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Cucumber Pickle

Pickling has been around for over 4000 years with its origins in preservation as a way of making the harvest yield stretch further. Pickling was particularly common during the days of sea exploring and during times of war for surviving the long months. The brine is a great way to add your own flavours - typical Irish ones being caraway seeds, thyme, rosemary, sage as well as spices like nutmeg which was brought over with the Vikings who established trade routes with the East.

Time: 10 mins (prep), 5 mins (cook)

Equipment: 1x sauce pan, 2x mixing bowl, 1x chef's knife, 1x tablespoon, 1x wooden spoon


  • 2x cucumber (any variety)
  • sea salt (pinch)
  • vinegar (of choice)
  • sugar
  • 1 tsp mustard seeds
  • 1 tsp coriander seeds
  • 300ml water


Step 1

Take your cucumber, cut it in half and then split it length ways.

Step 2

Use a tablespoon to remove the seeds from the centre of the cucumber. Then using your chef's knife slice down the cucumber.

Step 3

Place the cucumber into a bowl and then sprinkle some salt over the top.

Step 4

Now if you have another type of cucumber like me, slice that across creating half moon shapes and add those to the bowl. Give it a good mix with the salt.

Step 5

Into a hot pan add the vinegar and sugar allowing for the sugar to dissolve (tase as you go). Into the hot pickle add the cucumbers.

Step 6

Add your aromatics to the hot pickle and mix well.

Step 7

Jar the hot pickles and leave in your fridge until needed.

Kevin's Notes

Step 1

This is such an easy way to preserve vegetables that are going out of season. I love how it’s a way of keeping memories from that time of the year.

Use any vegetables you like.


Originally domesticated in India around 1500bc and then they spread towards the Mediterranean about a thousand years later. The cucumber is the second most important vegetable from its family (second to the watermelon). Known for being refreshing and mild in taste, they are usually pickled or eaten raw. The flavours come from the action of chewing that breaks up the enzymes in the cucumber.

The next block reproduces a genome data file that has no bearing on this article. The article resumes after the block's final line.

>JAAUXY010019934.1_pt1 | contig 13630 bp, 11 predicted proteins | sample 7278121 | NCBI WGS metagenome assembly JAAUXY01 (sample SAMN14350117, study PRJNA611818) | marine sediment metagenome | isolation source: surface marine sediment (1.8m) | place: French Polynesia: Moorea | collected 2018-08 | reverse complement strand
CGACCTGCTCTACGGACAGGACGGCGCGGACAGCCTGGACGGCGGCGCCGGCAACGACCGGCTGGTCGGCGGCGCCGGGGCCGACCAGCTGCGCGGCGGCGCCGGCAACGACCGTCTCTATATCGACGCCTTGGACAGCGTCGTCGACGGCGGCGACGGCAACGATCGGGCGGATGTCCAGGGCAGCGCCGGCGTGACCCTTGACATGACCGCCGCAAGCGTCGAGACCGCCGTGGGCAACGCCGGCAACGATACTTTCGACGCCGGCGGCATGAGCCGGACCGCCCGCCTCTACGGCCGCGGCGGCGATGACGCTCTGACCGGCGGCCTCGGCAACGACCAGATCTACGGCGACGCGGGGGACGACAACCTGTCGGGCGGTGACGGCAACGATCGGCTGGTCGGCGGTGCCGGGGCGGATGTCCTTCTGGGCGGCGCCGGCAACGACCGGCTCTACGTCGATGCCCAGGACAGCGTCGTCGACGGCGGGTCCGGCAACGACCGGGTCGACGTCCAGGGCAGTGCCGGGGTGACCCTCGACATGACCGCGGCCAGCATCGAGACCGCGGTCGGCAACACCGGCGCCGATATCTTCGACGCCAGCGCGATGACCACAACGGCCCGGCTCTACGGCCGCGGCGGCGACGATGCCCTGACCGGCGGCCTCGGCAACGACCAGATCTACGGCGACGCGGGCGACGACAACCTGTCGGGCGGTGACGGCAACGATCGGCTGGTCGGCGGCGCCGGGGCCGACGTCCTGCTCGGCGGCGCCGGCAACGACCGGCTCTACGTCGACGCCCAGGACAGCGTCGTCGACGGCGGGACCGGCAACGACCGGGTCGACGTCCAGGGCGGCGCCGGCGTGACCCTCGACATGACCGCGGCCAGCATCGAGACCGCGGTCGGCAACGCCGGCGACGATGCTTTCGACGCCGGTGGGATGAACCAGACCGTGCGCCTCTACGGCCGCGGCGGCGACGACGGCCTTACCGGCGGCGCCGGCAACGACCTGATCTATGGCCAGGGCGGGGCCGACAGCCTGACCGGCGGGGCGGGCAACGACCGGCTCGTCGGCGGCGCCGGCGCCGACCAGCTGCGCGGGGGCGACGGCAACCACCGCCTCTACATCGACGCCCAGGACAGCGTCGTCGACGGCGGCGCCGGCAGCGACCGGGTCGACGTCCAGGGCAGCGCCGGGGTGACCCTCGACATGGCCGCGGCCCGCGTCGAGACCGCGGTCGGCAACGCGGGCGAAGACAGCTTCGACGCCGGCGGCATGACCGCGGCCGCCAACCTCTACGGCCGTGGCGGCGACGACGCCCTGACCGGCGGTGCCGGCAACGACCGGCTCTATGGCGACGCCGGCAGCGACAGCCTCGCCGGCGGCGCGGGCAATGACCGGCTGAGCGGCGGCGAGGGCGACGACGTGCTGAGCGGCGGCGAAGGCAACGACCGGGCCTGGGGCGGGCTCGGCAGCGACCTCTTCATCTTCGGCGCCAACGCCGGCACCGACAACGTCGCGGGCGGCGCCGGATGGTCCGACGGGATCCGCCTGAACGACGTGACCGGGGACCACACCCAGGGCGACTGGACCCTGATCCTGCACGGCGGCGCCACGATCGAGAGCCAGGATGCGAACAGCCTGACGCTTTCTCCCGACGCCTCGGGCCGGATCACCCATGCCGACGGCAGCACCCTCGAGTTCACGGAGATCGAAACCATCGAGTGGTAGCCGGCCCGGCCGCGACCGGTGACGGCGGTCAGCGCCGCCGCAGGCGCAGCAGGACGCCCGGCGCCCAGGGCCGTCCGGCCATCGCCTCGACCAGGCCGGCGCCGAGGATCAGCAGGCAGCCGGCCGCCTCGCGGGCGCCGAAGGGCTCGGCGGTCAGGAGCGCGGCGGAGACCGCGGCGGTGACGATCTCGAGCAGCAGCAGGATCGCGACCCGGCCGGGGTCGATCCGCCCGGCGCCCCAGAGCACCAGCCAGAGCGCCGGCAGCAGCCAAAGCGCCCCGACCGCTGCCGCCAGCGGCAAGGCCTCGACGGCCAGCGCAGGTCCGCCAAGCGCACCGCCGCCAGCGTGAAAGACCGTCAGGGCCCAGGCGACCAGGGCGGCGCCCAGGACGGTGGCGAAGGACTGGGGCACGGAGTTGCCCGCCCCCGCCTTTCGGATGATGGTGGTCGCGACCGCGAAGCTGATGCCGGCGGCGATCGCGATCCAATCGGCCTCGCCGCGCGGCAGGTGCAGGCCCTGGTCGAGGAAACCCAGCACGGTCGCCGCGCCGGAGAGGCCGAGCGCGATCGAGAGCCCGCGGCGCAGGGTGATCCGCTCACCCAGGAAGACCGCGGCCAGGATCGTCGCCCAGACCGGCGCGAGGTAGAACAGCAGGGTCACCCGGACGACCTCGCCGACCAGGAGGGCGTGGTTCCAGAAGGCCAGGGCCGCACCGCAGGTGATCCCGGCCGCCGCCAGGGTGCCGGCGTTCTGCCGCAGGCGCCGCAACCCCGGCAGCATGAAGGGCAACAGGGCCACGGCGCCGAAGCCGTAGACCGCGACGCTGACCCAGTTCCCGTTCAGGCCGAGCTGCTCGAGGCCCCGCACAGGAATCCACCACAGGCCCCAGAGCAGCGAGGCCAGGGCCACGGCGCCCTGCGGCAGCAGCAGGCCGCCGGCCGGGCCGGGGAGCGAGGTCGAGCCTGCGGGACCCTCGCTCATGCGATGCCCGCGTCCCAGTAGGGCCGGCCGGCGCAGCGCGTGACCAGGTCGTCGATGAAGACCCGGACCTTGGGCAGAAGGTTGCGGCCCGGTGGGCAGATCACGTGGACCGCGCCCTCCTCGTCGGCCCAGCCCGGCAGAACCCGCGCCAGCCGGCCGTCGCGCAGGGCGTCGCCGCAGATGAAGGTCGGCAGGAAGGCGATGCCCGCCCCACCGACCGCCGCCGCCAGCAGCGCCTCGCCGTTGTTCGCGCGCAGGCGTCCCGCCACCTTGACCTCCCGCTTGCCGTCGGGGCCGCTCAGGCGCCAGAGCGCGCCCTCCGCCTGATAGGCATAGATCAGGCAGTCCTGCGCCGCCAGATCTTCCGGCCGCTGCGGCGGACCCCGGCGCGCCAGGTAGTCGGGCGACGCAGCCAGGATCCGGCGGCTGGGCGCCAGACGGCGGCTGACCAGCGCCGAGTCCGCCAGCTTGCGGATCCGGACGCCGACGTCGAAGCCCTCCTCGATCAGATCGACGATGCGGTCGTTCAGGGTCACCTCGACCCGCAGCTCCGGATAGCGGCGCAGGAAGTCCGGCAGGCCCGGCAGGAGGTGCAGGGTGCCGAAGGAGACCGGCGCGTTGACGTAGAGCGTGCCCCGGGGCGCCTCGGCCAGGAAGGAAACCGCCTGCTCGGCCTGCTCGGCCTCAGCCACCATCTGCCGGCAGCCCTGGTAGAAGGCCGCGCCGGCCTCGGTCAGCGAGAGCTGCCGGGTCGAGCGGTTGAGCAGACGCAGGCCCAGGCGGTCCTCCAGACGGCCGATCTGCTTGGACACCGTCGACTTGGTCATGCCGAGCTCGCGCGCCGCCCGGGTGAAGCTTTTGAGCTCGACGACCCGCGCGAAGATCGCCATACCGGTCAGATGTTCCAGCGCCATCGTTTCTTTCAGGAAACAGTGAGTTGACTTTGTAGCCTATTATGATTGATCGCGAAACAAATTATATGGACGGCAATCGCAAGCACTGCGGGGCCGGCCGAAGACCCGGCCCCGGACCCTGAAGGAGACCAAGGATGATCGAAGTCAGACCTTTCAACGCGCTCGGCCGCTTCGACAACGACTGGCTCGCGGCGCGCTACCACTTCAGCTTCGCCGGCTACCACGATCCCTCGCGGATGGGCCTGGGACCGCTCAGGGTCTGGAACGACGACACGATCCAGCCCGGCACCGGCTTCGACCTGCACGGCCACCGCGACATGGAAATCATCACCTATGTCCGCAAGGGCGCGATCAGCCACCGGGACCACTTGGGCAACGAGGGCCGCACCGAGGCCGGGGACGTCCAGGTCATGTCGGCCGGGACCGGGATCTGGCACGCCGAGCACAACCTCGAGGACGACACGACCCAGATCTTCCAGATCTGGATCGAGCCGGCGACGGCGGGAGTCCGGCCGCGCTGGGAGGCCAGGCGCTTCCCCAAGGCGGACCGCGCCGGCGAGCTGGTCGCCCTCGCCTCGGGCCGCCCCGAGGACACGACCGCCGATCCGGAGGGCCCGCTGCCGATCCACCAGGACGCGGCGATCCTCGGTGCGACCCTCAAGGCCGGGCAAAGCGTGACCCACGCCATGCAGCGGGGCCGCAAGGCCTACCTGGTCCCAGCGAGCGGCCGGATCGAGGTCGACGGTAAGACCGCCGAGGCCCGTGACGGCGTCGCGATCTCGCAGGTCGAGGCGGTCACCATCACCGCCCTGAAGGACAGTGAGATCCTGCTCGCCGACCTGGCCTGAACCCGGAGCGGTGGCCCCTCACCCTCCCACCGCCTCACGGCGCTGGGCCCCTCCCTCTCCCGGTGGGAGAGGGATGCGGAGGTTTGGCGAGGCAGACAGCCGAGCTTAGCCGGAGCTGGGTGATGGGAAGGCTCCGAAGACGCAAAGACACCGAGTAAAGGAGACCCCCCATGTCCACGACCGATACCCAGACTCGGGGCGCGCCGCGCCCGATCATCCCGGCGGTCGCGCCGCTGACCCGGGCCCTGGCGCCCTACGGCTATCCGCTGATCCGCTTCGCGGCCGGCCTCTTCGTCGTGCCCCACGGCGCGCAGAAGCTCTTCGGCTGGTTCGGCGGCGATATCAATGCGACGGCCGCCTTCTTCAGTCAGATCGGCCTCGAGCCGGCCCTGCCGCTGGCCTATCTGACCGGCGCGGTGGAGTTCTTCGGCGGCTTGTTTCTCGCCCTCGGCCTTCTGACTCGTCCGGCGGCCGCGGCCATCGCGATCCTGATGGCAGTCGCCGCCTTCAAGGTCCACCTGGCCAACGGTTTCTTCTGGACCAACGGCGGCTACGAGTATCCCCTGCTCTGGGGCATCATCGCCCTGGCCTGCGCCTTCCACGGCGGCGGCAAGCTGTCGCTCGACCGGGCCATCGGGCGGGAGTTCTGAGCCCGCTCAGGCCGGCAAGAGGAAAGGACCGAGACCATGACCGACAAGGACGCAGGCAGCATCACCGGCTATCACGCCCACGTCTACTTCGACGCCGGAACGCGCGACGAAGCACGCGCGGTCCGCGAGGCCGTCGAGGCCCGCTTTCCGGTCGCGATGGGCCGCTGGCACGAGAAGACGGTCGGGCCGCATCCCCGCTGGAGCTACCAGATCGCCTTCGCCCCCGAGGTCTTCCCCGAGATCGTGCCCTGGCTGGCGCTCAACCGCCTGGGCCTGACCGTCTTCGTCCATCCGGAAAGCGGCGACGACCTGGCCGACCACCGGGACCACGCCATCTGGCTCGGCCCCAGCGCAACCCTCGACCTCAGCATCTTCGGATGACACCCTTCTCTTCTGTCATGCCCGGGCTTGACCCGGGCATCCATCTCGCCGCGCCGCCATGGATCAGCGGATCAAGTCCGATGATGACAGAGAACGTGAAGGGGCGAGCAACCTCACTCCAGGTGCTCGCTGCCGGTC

Step 2

The seeds can be a bit watery and bitter so I prefer to take them out - but it is completely up to you.

Step 3


We use salt in this recipe to draw out the excess moisture through the process of Osmosis. This will help pull out the moisture and firm up the texture of the cucumber.

Step 4

The 5 Cucumber varieties

Middle Eastern & Asian - All typically thin and smaller.

American Pickling variety - Slower growing and thin skinned (for quicker pickling)

American slicing variety - Bred for large scale farming and long distribution times.

European - Grown in greenhouses, they are longer and thin in shape and usually aren’t as bitter as other varieties.

Armenian - Actually an elongated African melon.

Step 5

With the pickling liquor I want you to adjust the sweetness by taste. Add a small amount gradually and then add more to balance the flavour.

Use enough vinegar to cover the vegetables in your pan, and then adjust your sugar levels accordingly.

The most important thing with pickles, jams and any jarred goods is to sterilise your pot first (over 100°C/212°F)

When putting your pickles into the jar follow this method.

  • Add the hot pickles into the clean jar.
  • Twist the lid once and leave for a couple of minutes.
  • Twist again to remove the air.

Step 6

The aromatics are a great way to add flavour to the pickles.

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Kevin Dundon
I'm the chef and owner of Dunbrody Country House located in Ireland's sunny South East and love using the produce from my own garden.